by Marcia D. Greenberger , Co-President, National Women's Law Center We all recognize the stereotype of the unmarried father--absent, uninterested, and uninvolved in his kids' lives. But the cliché that unmarried fathers never have meaningful relationships with their children--just because they aren't married to their children's mother--has never been true across the board, and today in 2010, it's less accurate than ever. That's why it's of such concern that federal immigration law setting U.S. citizenship rules for children born abroad imposes tougher standards for children born to unmarried...
Thao Nguyen's picture

Why I Support the DREAM Act

October 29, 2010
My dreams for my children since they were in the womb have been that they would receive a good education and use their talents to be of service to humanity. So it came to be. They are now businessmen contributing to society with jobs and services that help grow our economy. They are husbands and good parents to their children. They volunteer at their kids’ school and the church. I can say that my dream became a reality. This is the same dream young mothers everywhere have for their children. Our children and young people are full of BIG dreams for their lives and the country they have known...
Luz Villafana's picture

Imagine Giving Birth While Shackled to a Bedpost

October 21, 2010
By Steph Drahan , National Women's Law Center Can you picture it? Neither can I. But for pregnant inmates in many states, this is how motherhood begins: with their legs shackled to metal hospital bedposts. For Shawanna Lumsey, this isn’t an exercise in imagination, but in fact her experience when delivering her son, Jordan. My name is Shawanna Lumsey and I was shackled when I gave birth to my son. I’ve made some mistakes in my life, but no expectant mother, no woman, no person should ever be treated the way I was. Eight years ago, I was convicted of credit card fraud and received a six-year...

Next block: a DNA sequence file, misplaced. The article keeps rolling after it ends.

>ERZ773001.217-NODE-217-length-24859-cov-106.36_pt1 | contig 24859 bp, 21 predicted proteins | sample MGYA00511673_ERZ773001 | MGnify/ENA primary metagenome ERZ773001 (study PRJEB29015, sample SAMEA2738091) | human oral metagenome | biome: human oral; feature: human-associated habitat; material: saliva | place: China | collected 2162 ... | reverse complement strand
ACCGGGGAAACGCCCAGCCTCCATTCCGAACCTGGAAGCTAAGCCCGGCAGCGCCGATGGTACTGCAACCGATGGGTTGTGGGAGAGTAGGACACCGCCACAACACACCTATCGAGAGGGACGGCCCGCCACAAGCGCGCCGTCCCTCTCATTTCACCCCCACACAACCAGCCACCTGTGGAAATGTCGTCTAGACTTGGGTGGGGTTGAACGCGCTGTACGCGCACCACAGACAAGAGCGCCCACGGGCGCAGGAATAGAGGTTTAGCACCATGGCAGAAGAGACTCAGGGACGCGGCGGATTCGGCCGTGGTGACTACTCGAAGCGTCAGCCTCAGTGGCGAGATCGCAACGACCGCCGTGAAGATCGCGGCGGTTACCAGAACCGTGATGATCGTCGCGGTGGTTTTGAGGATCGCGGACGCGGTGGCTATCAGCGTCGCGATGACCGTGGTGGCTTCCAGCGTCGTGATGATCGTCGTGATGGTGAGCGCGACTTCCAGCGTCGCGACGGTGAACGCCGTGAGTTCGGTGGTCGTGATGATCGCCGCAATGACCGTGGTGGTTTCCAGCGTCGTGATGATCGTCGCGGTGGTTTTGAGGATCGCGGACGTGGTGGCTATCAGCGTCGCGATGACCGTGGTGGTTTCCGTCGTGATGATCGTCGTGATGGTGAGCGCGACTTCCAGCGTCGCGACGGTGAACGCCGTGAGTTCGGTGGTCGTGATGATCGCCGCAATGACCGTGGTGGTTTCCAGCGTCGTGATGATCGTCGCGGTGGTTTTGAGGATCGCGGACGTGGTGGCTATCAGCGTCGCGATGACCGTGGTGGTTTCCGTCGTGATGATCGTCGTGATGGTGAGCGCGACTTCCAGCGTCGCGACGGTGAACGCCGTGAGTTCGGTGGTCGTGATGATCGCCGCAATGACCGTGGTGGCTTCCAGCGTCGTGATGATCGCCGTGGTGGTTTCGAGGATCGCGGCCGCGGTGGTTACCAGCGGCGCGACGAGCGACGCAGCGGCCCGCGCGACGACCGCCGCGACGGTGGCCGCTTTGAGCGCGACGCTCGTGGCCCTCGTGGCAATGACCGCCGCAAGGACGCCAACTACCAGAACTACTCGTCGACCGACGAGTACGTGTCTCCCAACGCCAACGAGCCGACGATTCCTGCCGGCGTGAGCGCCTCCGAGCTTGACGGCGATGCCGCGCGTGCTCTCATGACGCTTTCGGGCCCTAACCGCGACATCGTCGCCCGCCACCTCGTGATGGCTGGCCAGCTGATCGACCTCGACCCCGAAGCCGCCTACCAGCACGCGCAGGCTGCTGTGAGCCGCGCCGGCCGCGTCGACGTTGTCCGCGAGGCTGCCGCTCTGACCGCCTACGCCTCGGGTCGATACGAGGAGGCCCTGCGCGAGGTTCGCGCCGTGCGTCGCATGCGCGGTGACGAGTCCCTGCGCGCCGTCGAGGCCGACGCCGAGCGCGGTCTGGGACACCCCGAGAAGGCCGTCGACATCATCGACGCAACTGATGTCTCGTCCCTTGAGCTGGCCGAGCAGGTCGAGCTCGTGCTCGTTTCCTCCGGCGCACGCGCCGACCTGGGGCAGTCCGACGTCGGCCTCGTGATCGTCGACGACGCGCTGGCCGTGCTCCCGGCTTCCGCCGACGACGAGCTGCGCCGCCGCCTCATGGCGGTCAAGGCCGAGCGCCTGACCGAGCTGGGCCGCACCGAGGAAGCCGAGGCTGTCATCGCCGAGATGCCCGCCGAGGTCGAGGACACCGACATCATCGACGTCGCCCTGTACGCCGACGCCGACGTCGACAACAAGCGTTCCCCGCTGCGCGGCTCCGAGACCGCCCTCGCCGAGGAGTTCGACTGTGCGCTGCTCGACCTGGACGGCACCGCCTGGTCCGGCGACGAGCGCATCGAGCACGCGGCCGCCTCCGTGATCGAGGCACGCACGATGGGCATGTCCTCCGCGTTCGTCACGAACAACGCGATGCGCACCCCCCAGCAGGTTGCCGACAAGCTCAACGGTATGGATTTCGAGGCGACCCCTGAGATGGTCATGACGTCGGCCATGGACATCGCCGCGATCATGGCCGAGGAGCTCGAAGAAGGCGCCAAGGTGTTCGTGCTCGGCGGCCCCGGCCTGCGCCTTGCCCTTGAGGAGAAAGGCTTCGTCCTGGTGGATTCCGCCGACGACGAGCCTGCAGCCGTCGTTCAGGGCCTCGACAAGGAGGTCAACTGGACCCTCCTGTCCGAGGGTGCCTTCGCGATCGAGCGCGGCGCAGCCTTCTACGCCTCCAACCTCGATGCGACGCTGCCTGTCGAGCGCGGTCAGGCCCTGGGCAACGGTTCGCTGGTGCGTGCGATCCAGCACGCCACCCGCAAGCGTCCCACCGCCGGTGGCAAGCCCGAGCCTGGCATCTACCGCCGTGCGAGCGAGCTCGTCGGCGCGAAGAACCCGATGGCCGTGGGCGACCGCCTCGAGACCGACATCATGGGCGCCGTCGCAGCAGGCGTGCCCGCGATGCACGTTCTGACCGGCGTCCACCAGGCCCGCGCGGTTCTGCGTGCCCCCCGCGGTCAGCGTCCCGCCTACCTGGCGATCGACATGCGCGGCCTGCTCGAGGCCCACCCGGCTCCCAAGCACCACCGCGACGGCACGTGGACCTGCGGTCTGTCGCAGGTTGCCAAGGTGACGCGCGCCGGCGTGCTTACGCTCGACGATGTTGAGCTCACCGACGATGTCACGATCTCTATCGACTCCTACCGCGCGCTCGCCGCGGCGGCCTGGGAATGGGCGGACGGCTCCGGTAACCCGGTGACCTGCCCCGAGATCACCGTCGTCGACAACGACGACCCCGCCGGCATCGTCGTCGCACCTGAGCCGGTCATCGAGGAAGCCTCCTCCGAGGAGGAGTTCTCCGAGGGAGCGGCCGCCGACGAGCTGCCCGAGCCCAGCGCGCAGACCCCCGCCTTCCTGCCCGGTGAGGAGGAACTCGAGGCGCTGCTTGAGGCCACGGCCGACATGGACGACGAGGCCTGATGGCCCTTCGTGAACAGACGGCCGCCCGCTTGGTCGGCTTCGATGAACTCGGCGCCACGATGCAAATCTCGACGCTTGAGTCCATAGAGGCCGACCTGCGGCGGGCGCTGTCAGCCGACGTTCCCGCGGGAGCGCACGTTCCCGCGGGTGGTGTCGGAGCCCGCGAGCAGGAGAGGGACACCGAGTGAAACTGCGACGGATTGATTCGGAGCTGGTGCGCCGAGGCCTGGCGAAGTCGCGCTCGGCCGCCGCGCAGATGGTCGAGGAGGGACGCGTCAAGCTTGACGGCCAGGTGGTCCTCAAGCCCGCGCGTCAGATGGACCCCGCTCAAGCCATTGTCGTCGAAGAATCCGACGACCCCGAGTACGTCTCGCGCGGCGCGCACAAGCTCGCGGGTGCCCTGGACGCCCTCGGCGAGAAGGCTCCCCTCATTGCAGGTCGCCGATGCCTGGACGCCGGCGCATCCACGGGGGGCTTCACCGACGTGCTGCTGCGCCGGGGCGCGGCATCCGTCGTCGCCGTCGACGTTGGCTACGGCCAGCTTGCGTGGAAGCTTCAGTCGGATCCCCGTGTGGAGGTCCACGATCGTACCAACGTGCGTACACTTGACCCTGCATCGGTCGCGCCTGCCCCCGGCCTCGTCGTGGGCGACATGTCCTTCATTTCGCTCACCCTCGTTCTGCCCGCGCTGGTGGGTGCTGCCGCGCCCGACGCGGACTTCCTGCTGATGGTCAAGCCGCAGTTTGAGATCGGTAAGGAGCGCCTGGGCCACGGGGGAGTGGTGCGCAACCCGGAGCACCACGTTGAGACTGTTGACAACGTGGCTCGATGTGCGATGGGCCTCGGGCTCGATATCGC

Thao Nguyen's picture

One Way to Support the DREAM Act

August 11, 2010
(Pictured: Ivan Nikolov awaits deportation to Russia, even though he barely speaks the language and considers the United States his only home.) When I was at the Netroots Nation conference , I had the privilege of meeting the many young people who would be helped if Congress passed the DREAM Act , which would grant conditional temporary residency to undocumented college students. I met students like Matías Ramos, Prerna Lal, Lizbeth Mateo, and Yahaira Carrillo, who stood before Senate Majority Leader Harry Reid in quiet protest. They are all hardworking and high-achieving students who were...
Elisa Batista's picture

What Would Our Nation's Founders Say? Arizona, Human Rights, Children and Mothers

July 30, 2010
"All mothers want their children to live a better life than theirs; to give them the opportunity to fulfill their hopes and dreams. Throughout my childhood my mother worked countless double-shifts flipping burgers and scrubbing toilets at the local fast food joint. We never talked about the cockroach-ridden apartments or the yearning to see our family back in Colombia. Instead we smiled through the grit, the tears and the heartache. As the years passed, I realized our story was not unique. Thousands of immigrant mothers, for hundreds of years, endured what we had overcome for exactly the same...
Kristin's picture